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Similar to this post need to send a large 30MB JSON file to the browser, which compresses to 3MB. (yes, yes, it's big and intensive to decompress, but better to serve it once as a static file than as, say, 150 separate AJAX calls to a REST API, and a bit of upfront load time is okay here).

Also like the original post, it's a static file, so can compress it ahead of time (so the server doesn't need to compress it on each request). Further, can serve it from the public directory on the server, which in Node.js / Express.js I have marked as static:

app.use(express.static(__dirname + "/public"));

One commenter replied:

"It is also possible to precompress your JSON and then just tell Apache to serve the files with the appropriate headers to avoid having to recompress all the time."

Question 1: How might I do that in Node/Express, i.e. tell Node to tell the browser the file is in gzip format, so that the browser automatically uncompresses it?

Another answer remarks "...but do check that the browser supports compression ", which raises another question?

Question 2: Do ~most~ modern browsers have the ability to decompress content? Or am I better off just including a javascript library for decompression, get the data via Ajax as a binary text, and always decompress it in my own code rather than browser's native utility?

(For my purpose, it's okay to exclude some old browsers, e.g. dropping IE6 would be okay, dropping support for IE9 would not)

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Question 1: Look into the HTTP Content-Encoding header. Question 2: You could have two versions of the file, one compressed with gzip and one not. Then depending on the Accept-Encoding of the request, send the gzip or uncompressed one. –  Cameron Nov 2 '12 at 20:17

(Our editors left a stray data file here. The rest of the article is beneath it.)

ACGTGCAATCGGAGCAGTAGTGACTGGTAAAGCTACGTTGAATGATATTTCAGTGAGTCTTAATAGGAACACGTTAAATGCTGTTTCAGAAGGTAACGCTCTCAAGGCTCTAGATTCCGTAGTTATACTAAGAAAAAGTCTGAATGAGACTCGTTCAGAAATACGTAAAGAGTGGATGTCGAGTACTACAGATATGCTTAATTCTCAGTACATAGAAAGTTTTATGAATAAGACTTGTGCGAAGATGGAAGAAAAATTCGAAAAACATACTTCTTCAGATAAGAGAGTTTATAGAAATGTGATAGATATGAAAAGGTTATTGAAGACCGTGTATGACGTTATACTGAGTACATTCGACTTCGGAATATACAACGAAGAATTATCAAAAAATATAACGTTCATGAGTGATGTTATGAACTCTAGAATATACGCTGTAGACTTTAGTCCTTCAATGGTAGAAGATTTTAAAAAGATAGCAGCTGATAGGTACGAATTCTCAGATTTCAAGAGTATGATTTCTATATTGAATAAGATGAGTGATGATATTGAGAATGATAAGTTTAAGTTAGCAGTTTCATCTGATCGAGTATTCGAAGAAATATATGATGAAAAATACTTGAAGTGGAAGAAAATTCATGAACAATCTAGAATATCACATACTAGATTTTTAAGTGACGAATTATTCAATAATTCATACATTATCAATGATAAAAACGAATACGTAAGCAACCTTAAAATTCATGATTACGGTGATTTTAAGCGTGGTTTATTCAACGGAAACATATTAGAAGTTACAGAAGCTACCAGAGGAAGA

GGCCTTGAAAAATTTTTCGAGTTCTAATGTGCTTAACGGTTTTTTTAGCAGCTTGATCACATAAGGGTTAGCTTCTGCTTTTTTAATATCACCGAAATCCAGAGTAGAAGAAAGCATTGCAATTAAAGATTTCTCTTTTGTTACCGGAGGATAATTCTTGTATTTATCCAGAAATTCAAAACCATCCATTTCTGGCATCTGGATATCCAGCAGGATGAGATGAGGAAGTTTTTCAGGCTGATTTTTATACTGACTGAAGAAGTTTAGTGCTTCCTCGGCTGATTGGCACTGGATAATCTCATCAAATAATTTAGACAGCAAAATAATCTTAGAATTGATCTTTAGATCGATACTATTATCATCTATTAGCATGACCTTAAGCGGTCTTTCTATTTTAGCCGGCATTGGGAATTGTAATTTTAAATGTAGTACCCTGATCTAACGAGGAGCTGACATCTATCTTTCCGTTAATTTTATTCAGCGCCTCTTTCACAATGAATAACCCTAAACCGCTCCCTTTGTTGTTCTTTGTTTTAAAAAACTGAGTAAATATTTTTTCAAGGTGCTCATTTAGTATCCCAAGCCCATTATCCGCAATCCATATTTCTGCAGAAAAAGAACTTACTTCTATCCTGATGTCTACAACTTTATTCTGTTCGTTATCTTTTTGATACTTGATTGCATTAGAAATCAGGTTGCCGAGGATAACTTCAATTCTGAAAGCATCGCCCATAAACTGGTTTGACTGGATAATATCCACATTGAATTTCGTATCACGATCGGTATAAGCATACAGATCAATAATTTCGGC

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Serving static files from node.js is a very bad solution. Use nginx or similar. If you serve a static file from node you'll filling the event loop with callbacks that will slow your web. node.js means speed and scalability, ideal for high concurrent webs, use it the right way. –  Gabriel Llamas Nov 3 '12 at 12:57
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1 Answer 1

up vote 2 down vote accepted

The browser should automatically decompress the server response, if there is a Content-Encoding header.

With node.js, you would serve the already compressed file with the header:

Content-Encoding: gzip

I.E:

res.setHeader( "Content-Encoding", "gzip" );

Modern browsers support gzip, for older browsers, check http://www.schroepl.net/projekte/mod_gzip/browser.htm

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Ok, that makes sense. I know how to do that if I explicitly serve the file from within a defined server route, e.g. app.get('/api/data/:datafile', function(req,res) { ... read and return file ...} and that certainly is better than having node.js read and compress the file on each run, and avoids need for extra library. Newbie question: is it better to avoid serving even a 1MB file via a route and serve it from a static directory if I can? If so, can I set the headers for those? Right now I don't have function (req,res) {} for those, so no res obj on which to set those headers. –  user645715 Nov 2 '12 at 20:26
    
@user645715 I doubt it matters, in your case both routes and static files are processed by node.js anyway, are they not?. Contrary to php/apache setup where you avoid a lot of overhead with static directories because a new php process does not need to be started to serve them. –  Esailija Nov 2 '12 at 20:29
    
@Cameron;@Esailija; Thank you so much. I like the routes as can incorporate both ideas -- send gzip if acceptable, send raw if not. Testing, I find if I send the raw file, the server gzips and sets header fine, and the browser uncompresses it. But if I send an already gzipped file, the server gzips that and the server uncompresses it to get a gzip format file, not JSON. Arg. I wonder if there's a way to tell the server the file was already zipped, and just set the header. But practically, this is all optimizing before any user actually complains, so may be overoptimizing. –  user645715 Nov 3 '12 at 1:27
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